Kelly Warner is an Internet law firm that handles all manners of online copyright issues. A top-rated, boutique law firm, Kelly Warner has been focused on technology and Internet law from launch. What makes us different? We’re not stuffy attorney types; we’re genuinely tech-savvy and refreshingly straightforward – we’ll tell it to you like it is from the get-go. Oh, and the firm’s founding attorney, Aaron Kelly maintains exceptionally high review ratings on AVVO.com, Martindale-Hubble and Yelp.

Get in touch today. We’d love to start answering some of your questions and finding solutions to your challenges.

Article Sources

No, the EU is not going to make hyperlinks illegal. (2015, November 12). Retrieved January 12, 2016, from http://theconversation.com/no-the-eu-is-not-going-to-make-hyperlinks-illegal-50484

Sterling, G. (2015, November 9). With Copyright Reform, Is Europe About To Declare “War On The Hyperlink”? Retrieved January 12, 2016, from http://marketingland.com/with-copyright-reform-is-europe-about-to-declare-war-on-the-hyperlink-151107

Brownlee, L. (2015, November 9). What Happens If Hyperlinks Get Copyright Protection In Europe? Retrieved January 12, 2016, from http://www.forbes.com/sites/lisabrownlee/2015/11/09/hyperlinks-may-be-under-attack-save-the-link/

Can You Successfully Sue Over A Meme?

sue over a meme
Is it possible to sue over a meme and win? Yep.

Opining about online harassment is the new black. Media outlets – from the respectable to the tawdry – have rhapsodized about cyberbullying’s effect on society, and part of the conversation has focused on a 21st-century phenomenon – “the graphic meme.”

Some folks say memes are a matter of free speech; other people believe they’re noxious forms of cyberbullying. The war rages on – in perpetuity. But for those of you keeping score, Team Regulation recently won a courtroom battle.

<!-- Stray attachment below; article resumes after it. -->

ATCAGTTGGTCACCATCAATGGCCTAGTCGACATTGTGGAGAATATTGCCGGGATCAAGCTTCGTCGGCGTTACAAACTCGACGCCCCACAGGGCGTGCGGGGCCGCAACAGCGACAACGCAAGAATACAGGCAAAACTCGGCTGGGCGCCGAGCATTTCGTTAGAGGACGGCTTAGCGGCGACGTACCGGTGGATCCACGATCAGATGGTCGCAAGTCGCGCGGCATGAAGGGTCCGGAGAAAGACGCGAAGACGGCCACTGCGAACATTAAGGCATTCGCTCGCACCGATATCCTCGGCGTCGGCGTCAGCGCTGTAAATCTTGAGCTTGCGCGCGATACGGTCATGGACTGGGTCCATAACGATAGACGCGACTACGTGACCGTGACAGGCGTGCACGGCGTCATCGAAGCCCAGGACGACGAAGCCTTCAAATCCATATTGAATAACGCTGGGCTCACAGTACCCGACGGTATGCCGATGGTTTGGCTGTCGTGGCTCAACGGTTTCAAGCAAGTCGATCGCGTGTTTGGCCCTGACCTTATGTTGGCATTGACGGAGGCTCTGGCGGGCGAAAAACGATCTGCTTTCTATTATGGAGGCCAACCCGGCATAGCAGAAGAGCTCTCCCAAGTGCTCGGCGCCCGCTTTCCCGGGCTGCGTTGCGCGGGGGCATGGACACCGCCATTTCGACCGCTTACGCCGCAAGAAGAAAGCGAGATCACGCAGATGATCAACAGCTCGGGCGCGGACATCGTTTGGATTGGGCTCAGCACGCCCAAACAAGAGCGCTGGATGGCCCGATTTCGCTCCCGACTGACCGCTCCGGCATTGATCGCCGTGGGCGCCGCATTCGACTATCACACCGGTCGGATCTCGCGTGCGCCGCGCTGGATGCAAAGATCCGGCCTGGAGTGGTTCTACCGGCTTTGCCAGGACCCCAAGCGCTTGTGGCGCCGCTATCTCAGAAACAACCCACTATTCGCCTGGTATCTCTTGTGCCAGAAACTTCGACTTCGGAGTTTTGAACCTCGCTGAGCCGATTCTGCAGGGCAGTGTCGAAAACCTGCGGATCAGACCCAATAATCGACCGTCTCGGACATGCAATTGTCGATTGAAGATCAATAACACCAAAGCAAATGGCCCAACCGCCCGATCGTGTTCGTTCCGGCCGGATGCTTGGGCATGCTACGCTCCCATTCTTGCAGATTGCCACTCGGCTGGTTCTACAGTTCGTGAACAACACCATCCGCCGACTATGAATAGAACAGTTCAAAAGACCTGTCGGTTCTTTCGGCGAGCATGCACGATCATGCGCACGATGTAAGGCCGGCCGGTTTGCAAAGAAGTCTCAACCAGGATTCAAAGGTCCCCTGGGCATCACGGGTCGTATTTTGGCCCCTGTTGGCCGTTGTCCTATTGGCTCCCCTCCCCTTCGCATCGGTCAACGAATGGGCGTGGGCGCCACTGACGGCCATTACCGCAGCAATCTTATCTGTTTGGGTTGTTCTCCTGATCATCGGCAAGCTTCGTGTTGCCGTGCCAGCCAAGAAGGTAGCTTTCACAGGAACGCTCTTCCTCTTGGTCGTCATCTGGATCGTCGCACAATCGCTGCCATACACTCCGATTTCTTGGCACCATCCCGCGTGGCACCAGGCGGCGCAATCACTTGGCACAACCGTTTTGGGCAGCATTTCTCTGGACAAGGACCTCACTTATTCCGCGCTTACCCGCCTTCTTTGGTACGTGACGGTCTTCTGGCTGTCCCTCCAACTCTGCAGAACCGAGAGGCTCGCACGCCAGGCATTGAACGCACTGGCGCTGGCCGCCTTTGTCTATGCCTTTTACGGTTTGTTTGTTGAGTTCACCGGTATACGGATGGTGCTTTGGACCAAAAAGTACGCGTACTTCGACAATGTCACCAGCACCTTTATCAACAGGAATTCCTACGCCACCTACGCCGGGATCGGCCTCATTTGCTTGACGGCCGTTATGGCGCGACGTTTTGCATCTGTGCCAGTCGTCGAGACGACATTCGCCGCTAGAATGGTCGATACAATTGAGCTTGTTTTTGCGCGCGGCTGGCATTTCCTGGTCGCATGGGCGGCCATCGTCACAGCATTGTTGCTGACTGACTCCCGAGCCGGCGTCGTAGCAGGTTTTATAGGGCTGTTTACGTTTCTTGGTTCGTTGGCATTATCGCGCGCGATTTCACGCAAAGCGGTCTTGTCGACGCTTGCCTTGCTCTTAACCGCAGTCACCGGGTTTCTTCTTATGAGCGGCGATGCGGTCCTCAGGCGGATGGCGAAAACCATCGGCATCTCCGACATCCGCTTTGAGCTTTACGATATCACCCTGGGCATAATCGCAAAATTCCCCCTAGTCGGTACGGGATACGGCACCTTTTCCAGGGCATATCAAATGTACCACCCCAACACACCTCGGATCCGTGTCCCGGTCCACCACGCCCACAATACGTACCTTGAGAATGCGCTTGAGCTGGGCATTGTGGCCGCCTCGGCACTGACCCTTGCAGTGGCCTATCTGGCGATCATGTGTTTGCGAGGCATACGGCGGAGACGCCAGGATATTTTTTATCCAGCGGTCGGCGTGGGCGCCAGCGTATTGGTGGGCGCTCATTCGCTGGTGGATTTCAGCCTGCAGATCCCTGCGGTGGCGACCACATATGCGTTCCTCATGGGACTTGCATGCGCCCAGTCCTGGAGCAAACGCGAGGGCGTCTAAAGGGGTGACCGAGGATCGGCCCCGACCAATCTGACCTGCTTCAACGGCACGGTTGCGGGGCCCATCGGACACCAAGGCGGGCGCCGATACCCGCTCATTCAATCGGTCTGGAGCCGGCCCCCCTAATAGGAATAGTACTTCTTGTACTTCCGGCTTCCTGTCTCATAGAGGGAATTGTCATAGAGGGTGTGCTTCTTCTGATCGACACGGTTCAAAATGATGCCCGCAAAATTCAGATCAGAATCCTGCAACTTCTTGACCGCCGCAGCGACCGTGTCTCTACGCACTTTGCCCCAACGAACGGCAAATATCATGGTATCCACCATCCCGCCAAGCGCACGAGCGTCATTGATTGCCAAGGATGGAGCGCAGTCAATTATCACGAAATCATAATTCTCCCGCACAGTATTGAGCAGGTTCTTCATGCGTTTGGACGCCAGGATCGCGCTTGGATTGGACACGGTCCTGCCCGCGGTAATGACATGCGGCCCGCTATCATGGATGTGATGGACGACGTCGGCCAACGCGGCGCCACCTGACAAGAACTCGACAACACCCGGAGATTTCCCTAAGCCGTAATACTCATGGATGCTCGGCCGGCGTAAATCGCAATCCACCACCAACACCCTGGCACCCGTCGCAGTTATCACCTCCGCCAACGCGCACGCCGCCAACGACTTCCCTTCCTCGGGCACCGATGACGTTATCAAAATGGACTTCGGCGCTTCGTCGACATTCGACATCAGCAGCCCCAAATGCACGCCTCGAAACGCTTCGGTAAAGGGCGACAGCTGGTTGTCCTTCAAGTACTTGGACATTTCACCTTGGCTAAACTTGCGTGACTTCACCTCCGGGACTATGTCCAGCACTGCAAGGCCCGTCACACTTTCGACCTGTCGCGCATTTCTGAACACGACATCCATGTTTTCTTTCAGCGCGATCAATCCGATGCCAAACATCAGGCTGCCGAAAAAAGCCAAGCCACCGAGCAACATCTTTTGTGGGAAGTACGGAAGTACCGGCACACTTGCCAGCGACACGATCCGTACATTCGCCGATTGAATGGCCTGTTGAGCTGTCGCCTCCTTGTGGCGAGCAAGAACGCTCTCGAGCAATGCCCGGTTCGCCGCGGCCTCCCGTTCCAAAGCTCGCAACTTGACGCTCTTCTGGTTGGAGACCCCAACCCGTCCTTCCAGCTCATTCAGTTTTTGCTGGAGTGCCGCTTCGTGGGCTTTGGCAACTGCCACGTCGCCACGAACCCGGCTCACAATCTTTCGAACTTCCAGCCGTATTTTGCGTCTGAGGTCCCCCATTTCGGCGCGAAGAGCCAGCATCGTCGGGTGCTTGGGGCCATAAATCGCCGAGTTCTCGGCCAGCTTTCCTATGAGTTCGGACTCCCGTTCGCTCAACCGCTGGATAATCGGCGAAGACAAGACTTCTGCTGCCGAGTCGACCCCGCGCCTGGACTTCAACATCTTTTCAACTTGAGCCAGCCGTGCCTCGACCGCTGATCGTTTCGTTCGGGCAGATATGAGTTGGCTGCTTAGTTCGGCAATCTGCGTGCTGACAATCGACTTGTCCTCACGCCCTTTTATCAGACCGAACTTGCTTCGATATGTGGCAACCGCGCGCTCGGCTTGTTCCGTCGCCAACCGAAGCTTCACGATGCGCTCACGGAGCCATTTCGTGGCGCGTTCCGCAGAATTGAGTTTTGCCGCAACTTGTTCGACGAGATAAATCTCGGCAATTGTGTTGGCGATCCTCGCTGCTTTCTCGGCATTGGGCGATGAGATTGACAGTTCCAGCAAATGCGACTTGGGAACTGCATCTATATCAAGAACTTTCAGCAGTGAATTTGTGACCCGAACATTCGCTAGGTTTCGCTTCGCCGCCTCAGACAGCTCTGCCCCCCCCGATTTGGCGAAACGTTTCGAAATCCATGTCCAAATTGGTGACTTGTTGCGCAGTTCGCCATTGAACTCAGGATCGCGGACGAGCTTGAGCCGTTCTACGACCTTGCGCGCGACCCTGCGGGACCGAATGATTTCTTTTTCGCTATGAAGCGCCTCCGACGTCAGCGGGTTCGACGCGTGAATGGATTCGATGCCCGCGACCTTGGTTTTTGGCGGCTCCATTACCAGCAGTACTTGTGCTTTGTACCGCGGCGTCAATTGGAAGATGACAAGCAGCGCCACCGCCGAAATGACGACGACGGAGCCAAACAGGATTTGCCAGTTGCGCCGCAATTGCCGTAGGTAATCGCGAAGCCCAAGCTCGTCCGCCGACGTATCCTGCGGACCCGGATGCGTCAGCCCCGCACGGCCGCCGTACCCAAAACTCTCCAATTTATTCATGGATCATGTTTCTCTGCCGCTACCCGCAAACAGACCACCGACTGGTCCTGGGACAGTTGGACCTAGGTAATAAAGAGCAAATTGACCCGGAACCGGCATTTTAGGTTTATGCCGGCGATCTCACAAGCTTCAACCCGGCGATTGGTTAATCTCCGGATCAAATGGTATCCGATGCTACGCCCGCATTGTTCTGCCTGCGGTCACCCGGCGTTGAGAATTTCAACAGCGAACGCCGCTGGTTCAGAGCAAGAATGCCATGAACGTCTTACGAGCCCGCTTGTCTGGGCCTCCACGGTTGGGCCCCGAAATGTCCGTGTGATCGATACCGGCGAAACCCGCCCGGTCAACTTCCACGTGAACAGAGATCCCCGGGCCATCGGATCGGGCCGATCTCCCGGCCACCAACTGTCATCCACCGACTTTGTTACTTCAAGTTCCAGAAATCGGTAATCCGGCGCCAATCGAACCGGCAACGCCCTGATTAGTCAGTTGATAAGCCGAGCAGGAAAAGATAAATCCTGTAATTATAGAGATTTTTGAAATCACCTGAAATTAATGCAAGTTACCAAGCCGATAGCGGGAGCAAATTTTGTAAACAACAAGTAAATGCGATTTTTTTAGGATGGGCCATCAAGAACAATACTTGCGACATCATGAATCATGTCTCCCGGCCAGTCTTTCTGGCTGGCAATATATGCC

Meme Leads To Lawsuit

These days, so-called “memes” are as ubiquitous as Starbucks cafes. Some are funny, some are try-hard, and some are just cruel. The unfortunate part of the “mean meme formula” is that innocent people are turned into “meme-lebrities” by no fault – or force – of their own. It can cause a lot of heartache and damaging consequences. Think about it: would you hire “Sc*mbag Steve”? (OK, OK – YOU would, but other people aren’t as generous.)

Boy and Family Sue Over A Meme

Recently, the parents of a boy with Down syndrome decided to fight back against the Meme Army. Apparently, a picture of their son made its way online, someone got a hold of it, and long story short, within days, the young man’s picture became the backbone of a viral meme. The mocking was ruthless and unrelenting. According to the boy’s parents, the constant barrage of jeering caused their son harm – so, they decided to be legal trailblazers and sued over the offense.

Court Sides With Plaintiff In Meme Lawsuit

When word of the lawsuit first hit, a lot of people assumed a judge would toss the case. But much to the surprise of the proverbial peanut gallery, a judge and jury sided with the boy, to the tune of $150,000.

When asked about the claim, the father explained, “We are in favor of the First Amendment.  [But] This is just mean.  This is just people being mean.”

Can You Successfully Sue Over A Meme That Features Your Picture?

Does this ruling mean that anyone who unwittingly becomes the central figure in a meme has grounds for a successful lawsuit? No, not really. Maybe, but not really. Like all lawsuits, this case turned on the details – details that happened to work for the plaintiff. That said, the ruling does clear a path for more “meme lawsuits.” People looking to pursue a similar claim should consult with an Internet law attorney.
Does this ruling mean that anyone can sue over a meme? No, not really. Maybe, but not really.

Torts that can, possibly, be used in a “meme lawsuit”:

  1. Defamation
  2. Publication of Private Facts / Information
  3. False Light
  4. Invasion of Privacy
  5. Copyright Infringement
  6. Unauthorized Use of Property

Talk About Your Meme Situation With An Internet Law Attorney

Please understand: there is no guarantee that any of the above torts will work. Viability is based on jurisdiction and case specifics. The best thing to do is talk to a lawyer. He or she will be able to determine the most effective course of action for your specific situation and if you have grounds to sue over a meme.

Interested in speaking to an Internet lawyer about a potential “meme lawsuit”? Contact Internet law attorney, Aaron Kelly.